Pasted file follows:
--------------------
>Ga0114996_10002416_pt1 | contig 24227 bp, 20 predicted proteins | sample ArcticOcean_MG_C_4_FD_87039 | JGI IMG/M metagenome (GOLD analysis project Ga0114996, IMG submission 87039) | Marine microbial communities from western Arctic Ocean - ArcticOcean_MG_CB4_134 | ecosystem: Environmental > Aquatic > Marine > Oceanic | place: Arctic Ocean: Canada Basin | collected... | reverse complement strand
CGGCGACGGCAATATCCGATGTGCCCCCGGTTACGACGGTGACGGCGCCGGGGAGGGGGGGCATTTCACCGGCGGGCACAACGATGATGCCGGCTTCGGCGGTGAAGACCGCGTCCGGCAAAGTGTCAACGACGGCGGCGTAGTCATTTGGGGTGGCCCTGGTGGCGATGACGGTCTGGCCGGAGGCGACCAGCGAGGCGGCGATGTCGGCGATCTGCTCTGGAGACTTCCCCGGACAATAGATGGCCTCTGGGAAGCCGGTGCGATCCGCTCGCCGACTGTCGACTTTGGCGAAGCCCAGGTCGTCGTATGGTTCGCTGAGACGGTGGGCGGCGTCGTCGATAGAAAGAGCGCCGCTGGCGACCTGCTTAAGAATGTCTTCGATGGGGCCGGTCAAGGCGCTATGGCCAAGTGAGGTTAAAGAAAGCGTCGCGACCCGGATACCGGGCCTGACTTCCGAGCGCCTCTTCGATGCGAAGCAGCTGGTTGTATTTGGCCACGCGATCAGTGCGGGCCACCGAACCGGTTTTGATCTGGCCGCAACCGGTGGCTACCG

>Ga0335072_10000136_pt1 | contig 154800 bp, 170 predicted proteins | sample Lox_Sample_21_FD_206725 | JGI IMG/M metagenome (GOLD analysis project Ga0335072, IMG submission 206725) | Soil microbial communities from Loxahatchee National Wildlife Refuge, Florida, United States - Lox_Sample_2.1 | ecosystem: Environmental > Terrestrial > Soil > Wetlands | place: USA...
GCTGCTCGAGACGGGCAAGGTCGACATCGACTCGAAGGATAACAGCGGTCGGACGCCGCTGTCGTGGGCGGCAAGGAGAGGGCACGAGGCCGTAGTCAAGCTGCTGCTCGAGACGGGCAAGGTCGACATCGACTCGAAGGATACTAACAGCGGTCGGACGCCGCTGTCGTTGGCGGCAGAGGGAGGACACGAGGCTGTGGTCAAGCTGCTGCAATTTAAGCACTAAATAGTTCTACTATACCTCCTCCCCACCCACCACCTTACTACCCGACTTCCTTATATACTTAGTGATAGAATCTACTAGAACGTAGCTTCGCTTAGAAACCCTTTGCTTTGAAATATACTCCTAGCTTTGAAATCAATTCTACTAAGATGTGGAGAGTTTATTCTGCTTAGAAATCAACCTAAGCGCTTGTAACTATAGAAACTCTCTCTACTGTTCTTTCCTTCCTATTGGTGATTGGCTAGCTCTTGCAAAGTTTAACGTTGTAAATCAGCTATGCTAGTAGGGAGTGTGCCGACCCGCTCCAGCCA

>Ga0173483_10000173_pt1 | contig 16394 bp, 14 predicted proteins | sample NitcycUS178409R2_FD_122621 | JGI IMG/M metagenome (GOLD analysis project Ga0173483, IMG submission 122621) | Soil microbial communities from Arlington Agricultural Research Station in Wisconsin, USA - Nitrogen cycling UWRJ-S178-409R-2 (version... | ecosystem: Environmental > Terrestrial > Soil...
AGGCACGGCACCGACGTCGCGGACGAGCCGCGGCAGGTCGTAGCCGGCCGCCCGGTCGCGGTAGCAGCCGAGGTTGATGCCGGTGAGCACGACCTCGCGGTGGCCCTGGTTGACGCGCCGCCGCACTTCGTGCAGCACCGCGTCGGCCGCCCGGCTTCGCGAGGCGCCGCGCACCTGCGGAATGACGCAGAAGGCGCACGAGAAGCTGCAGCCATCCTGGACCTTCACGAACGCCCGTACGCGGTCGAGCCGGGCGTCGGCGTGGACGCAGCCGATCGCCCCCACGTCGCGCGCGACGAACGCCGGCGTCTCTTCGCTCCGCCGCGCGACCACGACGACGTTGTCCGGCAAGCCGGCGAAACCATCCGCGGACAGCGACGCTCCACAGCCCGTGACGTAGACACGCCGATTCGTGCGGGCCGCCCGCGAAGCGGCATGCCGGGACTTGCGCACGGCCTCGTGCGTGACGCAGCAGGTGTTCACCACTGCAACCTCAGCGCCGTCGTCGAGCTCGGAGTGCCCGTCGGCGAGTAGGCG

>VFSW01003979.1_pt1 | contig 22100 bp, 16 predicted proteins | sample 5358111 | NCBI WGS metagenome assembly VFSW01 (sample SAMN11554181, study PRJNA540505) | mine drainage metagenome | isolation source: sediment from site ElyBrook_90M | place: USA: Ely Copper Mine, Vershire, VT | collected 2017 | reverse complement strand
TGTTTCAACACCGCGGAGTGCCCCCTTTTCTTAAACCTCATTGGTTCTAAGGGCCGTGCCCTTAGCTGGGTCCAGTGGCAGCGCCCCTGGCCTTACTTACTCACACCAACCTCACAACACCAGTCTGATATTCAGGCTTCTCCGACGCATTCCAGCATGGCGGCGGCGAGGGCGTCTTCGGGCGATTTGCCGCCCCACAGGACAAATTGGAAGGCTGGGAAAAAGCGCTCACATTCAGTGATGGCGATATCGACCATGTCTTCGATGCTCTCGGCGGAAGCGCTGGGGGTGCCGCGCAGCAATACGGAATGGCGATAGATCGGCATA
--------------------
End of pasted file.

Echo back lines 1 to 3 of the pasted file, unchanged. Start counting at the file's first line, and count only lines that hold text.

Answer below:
>Ga0114996_10002416_pt1 | contig 24227 bp, 20 predicted proteins | sample ArcticOcean_MG_C_4_FD_87039 | JGI IMG/M metagenome (GOLD analysis project Ga0114996, IMG submission 87039) | Marine microbial communities from western Arctic Ocean - ArcticOcean_MG_CB4_134 | ecosystem: Environmental > Aquatic > Marine > Oceanic | place: Arctic Ocean: Canada Basin | collected... | reverse complement strand
CGGCGACGGCAATATCCGATGTGCCCCCGGTTACGACGGTGACGGCGCCGGGGAGGGGGGGCATTTCACCGGCGGGCACAACGATGATGCCGGCTTCGGCGGTGAAGACCGCGTCCGGCAAAGTGTCAACGACGGCGGCGTAGTCATTTGGGGTGGCCCTGGTGGCGATGACGGTCTGGCCGGAGGCGACCAGCGAGGCGGCGATGTCGGCGATCTGCTCTGGAGACTTCCCCGGACAATAGATGGCCTCTGGGAAGCCGGTGCGATCCGCTCGCCGACTGTCGACTTTGGCGAAGCCCAGGTCGTCGTATGGTTCGCTGAGACGGTGGGCGGCGTCGTCGATAGAAAGAGCGCCGCTGGCGACCTGCTTAAGAATGTCTTCGATGGGGCCGGTCAAGGCGCTATGGCCAAGTGAGGTTAAAGAAAGCGTCGCGACCCGGATACCGGGCCTGACTTCCGAGCGCCTCTTCGATGCGAAGCAGCTGGTTGTATTTGGCCACGCGATCAGTGCGGGCCACCGAACCGGTTTTGATCTGGCCGCAACCGGTGGCTACCG

>Ga0335072_10000136_pt1 | contig 154800 bp, 170 predicted proteins | sample Lox_Sample_21_FD_206725 | JGI IMG/M metagenome (GOLD analysis project Ga0335072, IMG submission 206725) | Soil microbial communities from Loxahatchee National Wildlife Refuge, Florida, United States - Lox_Sample_2.1 | ecosystem: Environmental > Terrestrial > Soil > Wetlands | place: USA...